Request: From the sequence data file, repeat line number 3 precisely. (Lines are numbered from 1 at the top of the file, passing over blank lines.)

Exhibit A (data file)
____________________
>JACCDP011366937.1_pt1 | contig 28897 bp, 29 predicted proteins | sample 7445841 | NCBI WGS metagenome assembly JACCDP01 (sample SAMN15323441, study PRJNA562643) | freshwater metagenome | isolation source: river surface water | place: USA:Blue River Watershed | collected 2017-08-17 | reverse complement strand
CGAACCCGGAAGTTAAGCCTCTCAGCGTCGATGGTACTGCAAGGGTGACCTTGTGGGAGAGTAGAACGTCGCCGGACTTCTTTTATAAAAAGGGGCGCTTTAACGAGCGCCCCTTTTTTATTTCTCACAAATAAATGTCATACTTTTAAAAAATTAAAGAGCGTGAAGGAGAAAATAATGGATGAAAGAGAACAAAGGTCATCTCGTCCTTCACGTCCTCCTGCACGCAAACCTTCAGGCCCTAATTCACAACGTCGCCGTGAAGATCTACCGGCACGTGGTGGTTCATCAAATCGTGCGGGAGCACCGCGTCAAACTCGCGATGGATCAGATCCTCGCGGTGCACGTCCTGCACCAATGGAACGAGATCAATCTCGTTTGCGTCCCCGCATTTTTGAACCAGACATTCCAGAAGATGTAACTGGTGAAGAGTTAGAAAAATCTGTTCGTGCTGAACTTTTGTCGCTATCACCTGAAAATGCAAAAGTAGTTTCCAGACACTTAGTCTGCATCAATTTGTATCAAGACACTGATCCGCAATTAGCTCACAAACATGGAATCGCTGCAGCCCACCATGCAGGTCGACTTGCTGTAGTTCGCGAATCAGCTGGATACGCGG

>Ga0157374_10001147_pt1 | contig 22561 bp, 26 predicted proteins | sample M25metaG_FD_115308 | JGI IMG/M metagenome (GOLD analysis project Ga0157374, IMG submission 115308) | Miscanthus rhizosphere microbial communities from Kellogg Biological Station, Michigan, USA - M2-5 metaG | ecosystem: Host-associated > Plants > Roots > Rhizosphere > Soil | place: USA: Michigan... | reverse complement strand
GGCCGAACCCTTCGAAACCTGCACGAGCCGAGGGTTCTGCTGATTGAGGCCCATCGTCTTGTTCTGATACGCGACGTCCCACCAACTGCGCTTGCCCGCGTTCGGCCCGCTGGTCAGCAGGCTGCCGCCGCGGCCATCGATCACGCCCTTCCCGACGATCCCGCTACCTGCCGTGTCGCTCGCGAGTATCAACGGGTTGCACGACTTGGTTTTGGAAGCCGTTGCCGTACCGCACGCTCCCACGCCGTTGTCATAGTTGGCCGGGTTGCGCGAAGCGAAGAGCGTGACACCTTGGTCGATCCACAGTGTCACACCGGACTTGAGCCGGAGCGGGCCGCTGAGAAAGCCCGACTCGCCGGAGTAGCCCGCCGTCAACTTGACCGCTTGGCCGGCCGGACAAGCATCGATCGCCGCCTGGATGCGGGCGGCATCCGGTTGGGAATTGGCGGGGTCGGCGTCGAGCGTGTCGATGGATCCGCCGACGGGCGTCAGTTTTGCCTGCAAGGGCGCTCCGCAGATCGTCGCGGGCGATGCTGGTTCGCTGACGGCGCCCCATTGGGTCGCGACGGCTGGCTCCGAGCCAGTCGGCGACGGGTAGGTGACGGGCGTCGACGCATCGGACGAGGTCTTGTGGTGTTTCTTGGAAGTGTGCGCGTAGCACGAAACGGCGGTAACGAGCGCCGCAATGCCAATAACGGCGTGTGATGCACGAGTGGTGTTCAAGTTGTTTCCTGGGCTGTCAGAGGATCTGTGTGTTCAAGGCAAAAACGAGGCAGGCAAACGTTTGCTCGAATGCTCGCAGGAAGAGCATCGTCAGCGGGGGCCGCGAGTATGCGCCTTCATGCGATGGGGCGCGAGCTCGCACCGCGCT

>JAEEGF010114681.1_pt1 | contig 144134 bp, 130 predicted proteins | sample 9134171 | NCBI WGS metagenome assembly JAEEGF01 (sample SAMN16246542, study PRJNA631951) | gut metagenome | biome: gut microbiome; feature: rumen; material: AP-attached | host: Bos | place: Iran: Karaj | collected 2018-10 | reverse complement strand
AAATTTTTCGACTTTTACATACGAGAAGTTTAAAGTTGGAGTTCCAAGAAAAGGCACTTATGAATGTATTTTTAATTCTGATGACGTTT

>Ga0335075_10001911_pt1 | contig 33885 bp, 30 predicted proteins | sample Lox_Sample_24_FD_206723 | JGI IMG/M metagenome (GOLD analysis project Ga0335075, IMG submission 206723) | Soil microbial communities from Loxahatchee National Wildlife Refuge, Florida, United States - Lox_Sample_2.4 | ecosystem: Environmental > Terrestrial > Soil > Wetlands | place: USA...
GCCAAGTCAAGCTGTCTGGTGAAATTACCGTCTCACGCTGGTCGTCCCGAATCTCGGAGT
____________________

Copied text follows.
>Ga0157374_10001147_pt1 | contig 22561 bp, 26 predicted proteins | sample M25metaG_FD_115308 | JGI IMG/M metagenome (GOLD analysis project Ga0157374, IMG submission 115308) | Miscanthus rhizosphere microbial communities from Kellogg Biological Station, Michigan, USA - M2-5 metaG | ecosystem: Host-associated > Plants > Roots > Rhizosphere > Soil | place: USA: Michigan... | reverse complement strand